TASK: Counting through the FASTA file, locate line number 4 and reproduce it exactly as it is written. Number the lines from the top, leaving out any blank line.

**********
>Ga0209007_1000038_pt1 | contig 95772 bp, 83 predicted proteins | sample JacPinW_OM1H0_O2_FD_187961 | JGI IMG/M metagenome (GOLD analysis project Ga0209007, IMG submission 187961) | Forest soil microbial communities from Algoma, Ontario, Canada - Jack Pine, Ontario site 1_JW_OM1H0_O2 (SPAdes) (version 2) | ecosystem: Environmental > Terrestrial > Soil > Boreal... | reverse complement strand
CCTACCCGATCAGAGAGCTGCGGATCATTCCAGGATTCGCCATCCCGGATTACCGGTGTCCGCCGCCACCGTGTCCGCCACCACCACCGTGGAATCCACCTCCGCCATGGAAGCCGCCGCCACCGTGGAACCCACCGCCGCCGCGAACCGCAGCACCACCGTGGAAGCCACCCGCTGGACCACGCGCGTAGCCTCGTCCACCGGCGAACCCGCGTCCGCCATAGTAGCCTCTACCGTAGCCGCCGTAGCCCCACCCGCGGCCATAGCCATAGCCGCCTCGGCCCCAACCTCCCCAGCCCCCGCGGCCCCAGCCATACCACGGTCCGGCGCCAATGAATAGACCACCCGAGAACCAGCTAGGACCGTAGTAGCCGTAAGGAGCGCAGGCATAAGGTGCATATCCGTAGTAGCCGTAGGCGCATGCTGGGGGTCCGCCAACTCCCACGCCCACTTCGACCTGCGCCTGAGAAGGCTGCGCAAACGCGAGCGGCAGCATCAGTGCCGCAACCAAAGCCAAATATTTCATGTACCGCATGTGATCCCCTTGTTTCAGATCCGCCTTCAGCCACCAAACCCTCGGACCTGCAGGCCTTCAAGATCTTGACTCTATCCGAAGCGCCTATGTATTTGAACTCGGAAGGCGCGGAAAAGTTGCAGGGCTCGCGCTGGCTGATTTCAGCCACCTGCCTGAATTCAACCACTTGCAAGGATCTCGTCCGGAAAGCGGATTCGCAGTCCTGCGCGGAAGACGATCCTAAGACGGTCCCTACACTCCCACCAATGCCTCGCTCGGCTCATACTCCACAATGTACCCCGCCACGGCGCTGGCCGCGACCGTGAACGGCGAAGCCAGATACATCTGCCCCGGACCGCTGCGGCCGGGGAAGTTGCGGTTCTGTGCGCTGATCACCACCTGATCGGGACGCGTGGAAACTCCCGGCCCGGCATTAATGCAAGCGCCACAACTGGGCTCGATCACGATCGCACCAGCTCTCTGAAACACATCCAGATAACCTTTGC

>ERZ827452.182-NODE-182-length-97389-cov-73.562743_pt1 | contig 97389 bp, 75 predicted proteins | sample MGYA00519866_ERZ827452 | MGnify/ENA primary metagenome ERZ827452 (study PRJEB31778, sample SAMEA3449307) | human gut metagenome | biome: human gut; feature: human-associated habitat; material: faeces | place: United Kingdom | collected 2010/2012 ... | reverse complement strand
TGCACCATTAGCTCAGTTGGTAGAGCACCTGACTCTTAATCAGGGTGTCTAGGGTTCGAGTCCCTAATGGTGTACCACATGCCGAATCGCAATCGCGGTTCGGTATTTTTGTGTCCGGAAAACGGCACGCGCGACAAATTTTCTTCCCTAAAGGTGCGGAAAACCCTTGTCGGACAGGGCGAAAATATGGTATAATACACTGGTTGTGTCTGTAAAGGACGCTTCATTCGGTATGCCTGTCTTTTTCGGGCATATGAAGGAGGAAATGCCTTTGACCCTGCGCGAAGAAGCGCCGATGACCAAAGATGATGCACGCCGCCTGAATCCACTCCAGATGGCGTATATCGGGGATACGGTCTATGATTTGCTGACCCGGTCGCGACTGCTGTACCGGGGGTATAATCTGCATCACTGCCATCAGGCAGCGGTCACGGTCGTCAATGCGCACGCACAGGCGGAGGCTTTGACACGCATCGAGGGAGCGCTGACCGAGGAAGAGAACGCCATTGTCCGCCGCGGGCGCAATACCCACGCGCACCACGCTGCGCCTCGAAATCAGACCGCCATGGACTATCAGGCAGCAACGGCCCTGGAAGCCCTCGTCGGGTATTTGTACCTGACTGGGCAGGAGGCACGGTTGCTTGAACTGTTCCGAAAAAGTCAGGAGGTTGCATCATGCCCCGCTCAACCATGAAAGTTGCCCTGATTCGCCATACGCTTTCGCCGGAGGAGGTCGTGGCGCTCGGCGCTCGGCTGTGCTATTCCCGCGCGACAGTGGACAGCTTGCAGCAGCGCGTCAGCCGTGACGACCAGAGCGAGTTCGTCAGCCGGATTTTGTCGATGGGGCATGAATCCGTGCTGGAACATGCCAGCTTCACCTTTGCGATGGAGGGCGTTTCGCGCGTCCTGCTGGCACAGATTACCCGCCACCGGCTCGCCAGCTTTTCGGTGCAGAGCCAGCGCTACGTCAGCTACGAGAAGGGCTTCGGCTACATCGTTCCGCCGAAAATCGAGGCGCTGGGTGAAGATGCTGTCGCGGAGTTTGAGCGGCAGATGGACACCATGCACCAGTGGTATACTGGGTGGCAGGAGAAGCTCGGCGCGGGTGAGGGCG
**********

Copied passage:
TGCACCATTAGCTCAGTTGGTAGAGCACCTGACTCTTAATCAGGGTGTCTAGGGTTCGAGTCCCTAATGGTGTACCACATGCCGAATCGCAATCGCGGTTCGGTATTTTTGTGTCCGGAAAACGGCACGCGCGACAAATTTTCTTCCCTAAAGGTGCGGAAAACCCTTGTCGGACAGGGCGAAAATATGGTATAATACACTGGTTGTGTCTGTAAAGGACGCTTCATTCGGTATGCCTGTCTTTTTCGGGCATATGAAGGAGGAAATGCCTTTGACCCTGCGCGAAGAAGCGCCGATGACCAAAGATGATGCACGCCGCCTGAATCCACTCCAGATGGCGTATATCGGGGATACGGTCTATGATTTGCTGACCCGGTCGCGACTGCTGTACCGGGGGTATAATCTGCATCACTGCCATCAGGCAGCGGTCACGGTCGTCAATGCGCACGCACAGGCGGAGGCTTTGACACGCATCGAGGGAGCGCTGACCGAGGAAGAGAACGCCATTGTCCGCCGCGGGCGCAATACCCACGCGCACCACGCTGCGCCTCGAAATCAGACCGCCATGGACTATCAGGCAGCAACGGCCCTGGAAGCCCTCGTCGGGTATTTGTACCTGACTGGGCAGGAGGCACGGTTGCTTGAACTGTTCCGAAAAAGTCAGGAGGTTGCATCATGCCCCGCTCAACCATGAAAGTTGCCCTGATTCGCCATACGCTTTCGCCGGAGGAGGTCGTGGCGCTCGGCGCTCGGCTGTGCTATTCCCGCGCGACAGTGGACAGCTTGCAGCAGCGCGTCAGCCGTGACGACCAGAGCGAGTTCGTCAGCCGGATTTTGTCGATGGGGCATGAATCCGTGCTGGAACATGCCAGCTTCACCTTTGCGATGGAGGGCGTTTCGCGCGTCCTGCTGGCACAGATTACCCGCCACCGGCTCGCCAGCTTTTCGGTGCAGAGCCAGCGCTACGTCAGCTACGAGAAGGGCTTCGGCTACATCGTTCCGCCGAAAATCGAGGCGCTGGGTGAAGATGCTGTCGCGGAGTTTGAGCGGCAGATGGACACCATGCACCAGTGGTATACTGGGTGGCAGGAGAAGCTCGGCGCGGGTGAGGGCG